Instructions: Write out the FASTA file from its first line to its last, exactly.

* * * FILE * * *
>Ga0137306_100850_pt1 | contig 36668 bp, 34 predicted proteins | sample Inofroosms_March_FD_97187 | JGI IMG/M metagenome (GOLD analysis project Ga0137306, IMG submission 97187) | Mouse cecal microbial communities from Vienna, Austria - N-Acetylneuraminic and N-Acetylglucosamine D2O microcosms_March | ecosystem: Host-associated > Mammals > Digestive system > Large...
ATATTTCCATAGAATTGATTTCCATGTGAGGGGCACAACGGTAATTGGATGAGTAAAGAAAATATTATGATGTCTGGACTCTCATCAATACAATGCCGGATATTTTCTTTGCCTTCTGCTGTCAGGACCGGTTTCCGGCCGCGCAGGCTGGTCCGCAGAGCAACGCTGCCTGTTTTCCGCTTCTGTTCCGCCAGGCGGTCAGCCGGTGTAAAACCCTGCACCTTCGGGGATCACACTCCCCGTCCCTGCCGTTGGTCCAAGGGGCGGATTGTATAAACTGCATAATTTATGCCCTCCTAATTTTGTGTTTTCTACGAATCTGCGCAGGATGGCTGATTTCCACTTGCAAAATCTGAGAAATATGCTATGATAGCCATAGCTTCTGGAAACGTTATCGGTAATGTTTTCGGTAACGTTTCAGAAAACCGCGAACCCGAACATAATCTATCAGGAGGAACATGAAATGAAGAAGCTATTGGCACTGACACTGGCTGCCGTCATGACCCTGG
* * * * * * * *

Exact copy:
>Ga0137306_100850_pt1 | contig 36668 bp, 34 predicted proteins | sample Inofroosms_March_FD_97187 | JGI IMG/M metagenome (GOLD analysis project Ga0137306, IMG submission 97187) | Mouse cecal microbial communities from Vienna, Austria - N-Acetylneuraminic and N-Acetylglucosamine D2O microcosms_March | ecosystem: Host-associated > Mammals > Digestive system > Large...
ATATTTCCATAGAATTGATTTCCATGTGAGGGGCACAACGGTAATTGGATGAGTAAAGAAAATATTATGATGTCTGGACTCTCATCAATACAATGCCGGATATTTTCTTTGCCTTCTGCTGTCAGGACCGGTTTCCGGCCGCGCAGGCTGGTCCGCAGAGCAACGCTGCCTGTTTTCCGCTTCTGTTCCGCCAGGCGGTCAGCCGGTGTAAAACCCTGCACCTTCGGGGATCACACTCCCCGTCCCTGCCGTTGGTCCAAGGGGCGGATTGTATAAACTGCATAATTTATGCCCTCCTAATTTTGTGTTTTCTACGAATCTGCGCAGGATGGCTGATTTCCACTTGCAAAATCTGAGAAATATGCTATGATAGCCATAGCTTCTGGAAACGTTATCGGTAATGTTTTCGGTAACGTTTCAGAAAACCGCGAACCCGAACATAATCTATCAGGAGGAACATGAAATGAAGAAGCTATTGGCACTGACACTGGCTGCCGTCATGACCCTGG